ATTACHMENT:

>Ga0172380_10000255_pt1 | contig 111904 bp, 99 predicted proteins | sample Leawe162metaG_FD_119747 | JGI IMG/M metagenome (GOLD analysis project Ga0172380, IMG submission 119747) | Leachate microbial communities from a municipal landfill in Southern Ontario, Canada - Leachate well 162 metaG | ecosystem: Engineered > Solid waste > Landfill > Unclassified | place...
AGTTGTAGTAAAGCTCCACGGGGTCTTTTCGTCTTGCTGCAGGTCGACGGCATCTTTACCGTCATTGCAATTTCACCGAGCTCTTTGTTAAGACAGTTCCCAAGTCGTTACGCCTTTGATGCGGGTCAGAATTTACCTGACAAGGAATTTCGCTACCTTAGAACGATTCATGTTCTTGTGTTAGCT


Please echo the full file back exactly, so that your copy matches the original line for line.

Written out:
>Ga0172380_10000255_pt1 | contig 111904 bp, 99 predicted proteins | sample Leawe162metaG_FD_119747 | JGI IMG/M metagenome (GOLD analysis project Ga0172380, IMG submission 119747) | Leachate microbial communities from a municipal landfill in Southern Ontario, Canada - Leachate well 162 metaG | ecosystem: Engineered > Solid waste > Landfill > Unclassified | place...
AGTTGTAGTAAAGCTCCACGGGGTCTTTTCGTCTTGCTGCAGGTCGACGGCATCTTTACCGTCATTGCAATTTCACCGAGCTCTTTGTTAAGACAGTTCCCAAGTCGTTACGCCTTTGATGCGGGTCAGAATTTACCTGACAAGGAATTTCGCTACCTTAGAACGATTCATGTTCTTGTGTTAGCT